As the photographer for the NCLC, Hine traveled across the country documenting the role of child workers in a variety of industries. Since child labor was against the law (though the law was rarely enforced), factory owners and managers often refused to allow working children to be photographed, and at times, threatened Hine. Hine became expert at a variety of strategies for obtaining the pictures and information he needed. Often Hine would convince plant managers that he was a salesman or interested in the machinery the children were running, rather than the children themselves. Since he needed detailed documentation of his work in order to avoid charges of falsifying evidence, Hine sometimes took notes with one hand in his pocket while photographing with the other, or used the buttons on his coat, or the scale of nearby machinery to estimate children's heights. The data he obtained was presented in the form of extensive reports, lectures, and slide talks, and he often published brief essays on his investigations. In addition, his photographs were used as part of the NCLC's national publicity campaign to stop child labor.
In 1918, Hine resigned from the NCLC and accepted a special assignment from the American Red Cross to document relief efforts in Europe in the aftermath of WWI. When he returned home, Hine became a freelance industrial photographer and began producing a series of "work portraits" which focused on a positive portrayal of American workers and craftsmen, and often juxtaposed man and machine. During this period, there were also several exhibits of Hine's photographs at clubs in New York such as the National Art Club (1920), the Art Director's Club (1924), and the Advertising Club (1928). In 1924, Hine won a medal at the Exhibition of Advertising Art. He also was introduced to Roy Stryker, later head of the Farm Security Administration's (FSA) Depression-era photography unit. Though Stryker and Hine's relationship was cordial and Stryker eventually used a number of Hine's images in FSA publications, he refused all Hine's requests to work for the photography unit.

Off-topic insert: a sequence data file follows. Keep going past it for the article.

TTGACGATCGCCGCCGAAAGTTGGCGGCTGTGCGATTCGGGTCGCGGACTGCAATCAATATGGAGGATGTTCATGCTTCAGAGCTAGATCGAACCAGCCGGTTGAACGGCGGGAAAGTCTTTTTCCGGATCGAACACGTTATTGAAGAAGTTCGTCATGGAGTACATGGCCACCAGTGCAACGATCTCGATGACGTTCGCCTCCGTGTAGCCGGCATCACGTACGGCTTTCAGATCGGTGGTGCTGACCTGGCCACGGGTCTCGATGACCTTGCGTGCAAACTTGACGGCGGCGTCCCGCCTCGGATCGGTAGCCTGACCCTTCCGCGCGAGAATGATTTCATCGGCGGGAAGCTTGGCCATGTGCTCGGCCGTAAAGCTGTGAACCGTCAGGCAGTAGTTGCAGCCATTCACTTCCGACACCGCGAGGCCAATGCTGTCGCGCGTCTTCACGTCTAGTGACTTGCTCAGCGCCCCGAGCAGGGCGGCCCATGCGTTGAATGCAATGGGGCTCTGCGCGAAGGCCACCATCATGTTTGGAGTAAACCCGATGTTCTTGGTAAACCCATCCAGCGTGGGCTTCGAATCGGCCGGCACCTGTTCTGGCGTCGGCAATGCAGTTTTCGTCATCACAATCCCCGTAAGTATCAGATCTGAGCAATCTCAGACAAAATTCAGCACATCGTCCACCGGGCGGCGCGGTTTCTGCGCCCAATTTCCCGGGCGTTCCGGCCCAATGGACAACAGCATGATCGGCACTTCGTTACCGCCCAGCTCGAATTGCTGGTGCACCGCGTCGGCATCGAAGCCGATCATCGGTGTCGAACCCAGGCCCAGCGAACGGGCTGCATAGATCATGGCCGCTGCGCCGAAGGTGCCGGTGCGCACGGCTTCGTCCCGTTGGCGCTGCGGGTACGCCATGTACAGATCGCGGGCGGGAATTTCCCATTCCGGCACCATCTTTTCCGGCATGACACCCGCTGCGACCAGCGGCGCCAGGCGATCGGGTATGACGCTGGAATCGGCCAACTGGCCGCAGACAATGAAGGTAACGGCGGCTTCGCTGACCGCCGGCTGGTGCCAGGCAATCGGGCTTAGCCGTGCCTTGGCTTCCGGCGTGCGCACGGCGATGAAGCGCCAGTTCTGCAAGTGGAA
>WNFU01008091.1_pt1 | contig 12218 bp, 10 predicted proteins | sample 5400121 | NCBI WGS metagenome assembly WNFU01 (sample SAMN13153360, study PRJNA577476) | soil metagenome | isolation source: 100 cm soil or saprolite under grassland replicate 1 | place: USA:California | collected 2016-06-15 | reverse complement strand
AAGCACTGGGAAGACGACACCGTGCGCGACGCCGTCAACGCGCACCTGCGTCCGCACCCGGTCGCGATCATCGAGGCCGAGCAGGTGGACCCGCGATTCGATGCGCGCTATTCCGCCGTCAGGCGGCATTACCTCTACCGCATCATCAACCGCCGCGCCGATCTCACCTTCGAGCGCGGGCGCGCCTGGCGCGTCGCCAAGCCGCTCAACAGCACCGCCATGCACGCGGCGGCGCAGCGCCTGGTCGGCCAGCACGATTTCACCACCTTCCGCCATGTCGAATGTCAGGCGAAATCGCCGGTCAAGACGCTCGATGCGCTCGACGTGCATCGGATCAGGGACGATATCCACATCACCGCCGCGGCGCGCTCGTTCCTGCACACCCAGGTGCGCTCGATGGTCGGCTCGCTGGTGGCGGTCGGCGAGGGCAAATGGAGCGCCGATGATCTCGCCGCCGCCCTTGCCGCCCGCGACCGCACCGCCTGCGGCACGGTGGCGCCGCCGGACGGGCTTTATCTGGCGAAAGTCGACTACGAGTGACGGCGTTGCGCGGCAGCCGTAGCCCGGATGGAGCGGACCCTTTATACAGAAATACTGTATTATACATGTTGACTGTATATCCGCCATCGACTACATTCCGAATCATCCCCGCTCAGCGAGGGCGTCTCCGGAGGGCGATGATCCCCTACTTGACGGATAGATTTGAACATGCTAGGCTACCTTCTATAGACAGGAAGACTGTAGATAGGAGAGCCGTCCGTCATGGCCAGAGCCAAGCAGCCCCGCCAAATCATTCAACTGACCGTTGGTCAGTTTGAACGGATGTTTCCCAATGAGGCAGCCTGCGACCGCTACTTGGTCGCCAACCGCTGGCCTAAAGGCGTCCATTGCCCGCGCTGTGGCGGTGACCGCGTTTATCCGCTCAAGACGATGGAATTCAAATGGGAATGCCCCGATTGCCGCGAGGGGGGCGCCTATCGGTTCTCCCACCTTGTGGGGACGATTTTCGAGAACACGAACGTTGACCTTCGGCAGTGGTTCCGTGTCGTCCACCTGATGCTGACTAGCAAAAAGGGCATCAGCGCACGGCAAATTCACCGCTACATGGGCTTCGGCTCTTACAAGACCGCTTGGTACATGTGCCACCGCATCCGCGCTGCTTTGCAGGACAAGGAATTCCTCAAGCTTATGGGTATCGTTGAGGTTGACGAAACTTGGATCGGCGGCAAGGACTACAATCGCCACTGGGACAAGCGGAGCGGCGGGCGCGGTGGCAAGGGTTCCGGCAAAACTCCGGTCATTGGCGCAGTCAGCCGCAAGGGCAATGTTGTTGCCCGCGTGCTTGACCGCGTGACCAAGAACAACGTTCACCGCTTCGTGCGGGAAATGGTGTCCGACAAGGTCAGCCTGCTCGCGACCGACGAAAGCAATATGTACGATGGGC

In 1930, Hine was hired to document construction of the Empire State Building in New York. Assisted by his son, he produced a series of photographs which followed the project from beginning to completion. During this period, Hine also took on free-lance assignments for magazines, government agencies, labor unions, and private businesses, working for such groups as the Rural Electrification Agency, the Tennessee Valley Authority, and the Works Progress Administration. In 1931, a large exhibition of his work was held at the Yonkers Art Museum and in 1932, his book, Men at Work, a compilation of his earlier "work portraits", was published and chosen as the outstanding children's book of the year by the Child Study Association.
Despite these successes, by the mid 1930s, Hine found it increasingly difficult to get work. The rising popularity of candid photography made Hine's studied box camera photographs look old-fashioned, and there was little demand for his work. Briefly, in 1936, Hine was appointed head photographer for the National Research Project of the Work Projects Administration (WPA), but the project was never completed. Hine, did, however, pursue some other documentary projects for the WPA. By 1938, Hine was almost completely destitute and was forced to get public assistance in order to keep his house from being repossessed. Attempts to find work, or get grants for projects he wished to pursue, all failed. In 1939, a major retrospective exhibition of Hine's photographs was organized by the photographers Berenice Abbott and Elizabeth McCausland, and was held at the Riverside Museum in New York.(2) Also that year, CBS asked Hine to collaborate with them on a series of radio broadcasts about the working man. Despite this sudden flurry of interest in Hine, his financial situation continued to deteriorate and late in 1939, his house was repossessed. His wife, who had been ill for some time, died soon thereafter. Less than a year later, Hine died in New York on November 4, 1940.(3)